The SCA in Stransham-Ford held that a person who assists another to end their life could be convicted of murder if his or her actions were performed with criminal intent and there was no break in the chain of causation between their actions and the ultimate death of the person who desired to end their life, or culpable homicide if their actions were merely negligent. The fact that the patient gave consent is no defence. However, the SCA then proceeded to make the following statement:
“But it is, to say the least, debatable how to apply these principles to a failed suicide pact or the case of a medical practitioner who reluctantly and at the insistence of a dying patient provides the means for them to commit suicide, while counselling them against doing so.”
According to the SCA, every case is to be decided in accordance with the basic principles and on its own peculiar facts.
The SCA in Stratham-Ford did suggest that a court faced with a case of PAS or PAE “would also have to pay particular heed to the requirements of s 39(2) of the Constitution, which requires that in the development of the common law the court must strive to give effect to the nature purport and objects of the Bill of Rights” – although it held that the case before it was not an appropriate one to do so.
I would argue that the failure of our law to respect the rights of an adult person who wishes to end his or her life to obtain assistance to do so, conflicts with the Bill of Rights.
Section 10 of the Bill of Rights guarantees for everyone the right to have their dignity respected and protected. Although the conflation of the values of dignity and autonomy has sometimes been criticised in academic literature, South Africa’s Constitutional Court has embraced the notion that dignity is closely related to autonomy – the ability, even right, to make meaningful choices about your life and how to end it.
This idea is well captured by Justice Kate O’Regan in her Constitutional Court judgment in the case of S v Makwanyane where she linked dignity to the right to lead a dignified life:
“The right to life, thus understood, incorporates the right to dignity. So the rights to human dignity and life are entwined. The right to life is more than existence – it is the right to be treated as a human being with dignity: without dignity, human life is substantially diminished. Without life, there can be no dignity.”
But there is a far more direct and less controversial route to get to the conclusion that the current law conflicts with the Constitution. Section 12(2)(b) of the Constitution guarantees for everyone the right to bodily and psychological integrity, including the right “to security and control over their body”. Currently, the law does not fully respect the psychological and bodily integrity of individuals who wish to end their lives and need assistance to do so.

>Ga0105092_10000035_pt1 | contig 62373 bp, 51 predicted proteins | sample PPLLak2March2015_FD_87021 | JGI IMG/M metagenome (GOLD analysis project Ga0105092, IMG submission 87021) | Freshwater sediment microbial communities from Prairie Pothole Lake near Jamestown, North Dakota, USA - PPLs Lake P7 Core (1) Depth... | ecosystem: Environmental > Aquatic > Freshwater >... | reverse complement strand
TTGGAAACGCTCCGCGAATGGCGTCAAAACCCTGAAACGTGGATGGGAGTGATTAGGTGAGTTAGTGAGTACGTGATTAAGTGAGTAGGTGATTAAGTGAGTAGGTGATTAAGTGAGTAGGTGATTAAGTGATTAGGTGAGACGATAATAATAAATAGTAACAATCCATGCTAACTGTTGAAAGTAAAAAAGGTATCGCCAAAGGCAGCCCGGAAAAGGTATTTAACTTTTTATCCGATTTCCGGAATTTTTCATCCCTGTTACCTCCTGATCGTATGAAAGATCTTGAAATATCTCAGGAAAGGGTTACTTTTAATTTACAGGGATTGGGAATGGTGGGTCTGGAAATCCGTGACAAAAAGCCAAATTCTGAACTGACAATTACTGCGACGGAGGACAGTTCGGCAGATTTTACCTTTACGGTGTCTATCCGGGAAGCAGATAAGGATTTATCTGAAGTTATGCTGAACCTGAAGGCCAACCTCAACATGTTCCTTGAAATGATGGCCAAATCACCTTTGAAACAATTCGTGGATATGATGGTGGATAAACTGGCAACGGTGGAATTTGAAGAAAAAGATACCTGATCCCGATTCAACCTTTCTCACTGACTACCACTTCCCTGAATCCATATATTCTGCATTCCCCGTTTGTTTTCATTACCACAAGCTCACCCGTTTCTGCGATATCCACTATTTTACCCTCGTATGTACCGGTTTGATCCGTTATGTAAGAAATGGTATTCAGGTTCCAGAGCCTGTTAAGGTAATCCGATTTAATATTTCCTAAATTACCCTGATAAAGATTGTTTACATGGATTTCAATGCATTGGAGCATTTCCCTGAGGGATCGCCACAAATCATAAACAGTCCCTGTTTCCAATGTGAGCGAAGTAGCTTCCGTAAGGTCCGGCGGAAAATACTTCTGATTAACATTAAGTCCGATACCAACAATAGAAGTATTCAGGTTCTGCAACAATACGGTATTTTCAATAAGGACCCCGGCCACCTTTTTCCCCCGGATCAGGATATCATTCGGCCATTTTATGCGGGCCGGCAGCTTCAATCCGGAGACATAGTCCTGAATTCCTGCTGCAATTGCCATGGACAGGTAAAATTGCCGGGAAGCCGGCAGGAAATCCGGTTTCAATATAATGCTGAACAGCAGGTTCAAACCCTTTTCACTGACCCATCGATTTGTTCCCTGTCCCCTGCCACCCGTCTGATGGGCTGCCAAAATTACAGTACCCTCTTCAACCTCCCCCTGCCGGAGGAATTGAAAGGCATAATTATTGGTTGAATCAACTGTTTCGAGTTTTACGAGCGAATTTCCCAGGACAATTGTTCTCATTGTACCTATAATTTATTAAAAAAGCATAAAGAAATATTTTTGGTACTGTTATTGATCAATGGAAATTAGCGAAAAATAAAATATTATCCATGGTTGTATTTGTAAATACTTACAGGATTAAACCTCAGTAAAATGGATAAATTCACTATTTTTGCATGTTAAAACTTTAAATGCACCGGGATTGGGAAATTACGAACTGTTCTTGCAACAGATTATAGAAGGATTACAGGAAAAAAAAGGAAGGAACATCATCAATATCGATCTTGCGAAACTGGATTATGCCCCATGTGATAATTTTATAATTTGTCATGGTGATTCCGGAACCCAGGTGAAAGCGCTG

The common law limits the rights of individuals to end their own lives, so the argument goes, because it is against the “moral convictions of the community” to permit assisted dying. This, it seems to me, is an argument that pre-dates the adoption of the Constitution as the values contained in the Bill of Rights now guide the development of the common law. Before 1994, 200 or so white men who happen to have been selected to serve as judges decided what the so called “moral convictions of the community” ought to be. This was strongly influenced by the Christian nationalist ethos of the apartheid state and of the apartheid judiciary.
In the democratic era, the values of dignity, equality and freedom that underpin the Bill of Rights guide the development of the common law. It is no longer appropriate to rely on the moral attitudes of a segment of society (often influenced by specific religious views) to justify the denial of the rights of others. As the Constitutional Court stated in Minister of Home Affairs v Fourie:
“It is one thing for the court to acknowledge the important role that religion plays in our public life. It is quite another to use religious doctrine as a source for interpreting the Constitution. It would be out of order to employ the religious sentiments of some as a guide to the constitutional rights of others.”
While the courts have a duty to develop the common law in accordance with constitutional values, it would be better if the legislature passed comprehensive legislation to regulate the circumstances under which individuals could lawfully be assisted to end their lives. I hope I am wrong, but I suspect that the vast majority of MPs are unfortunately too conservative and too lacking in respect for the dignity and bodily integrity of others to do so. DM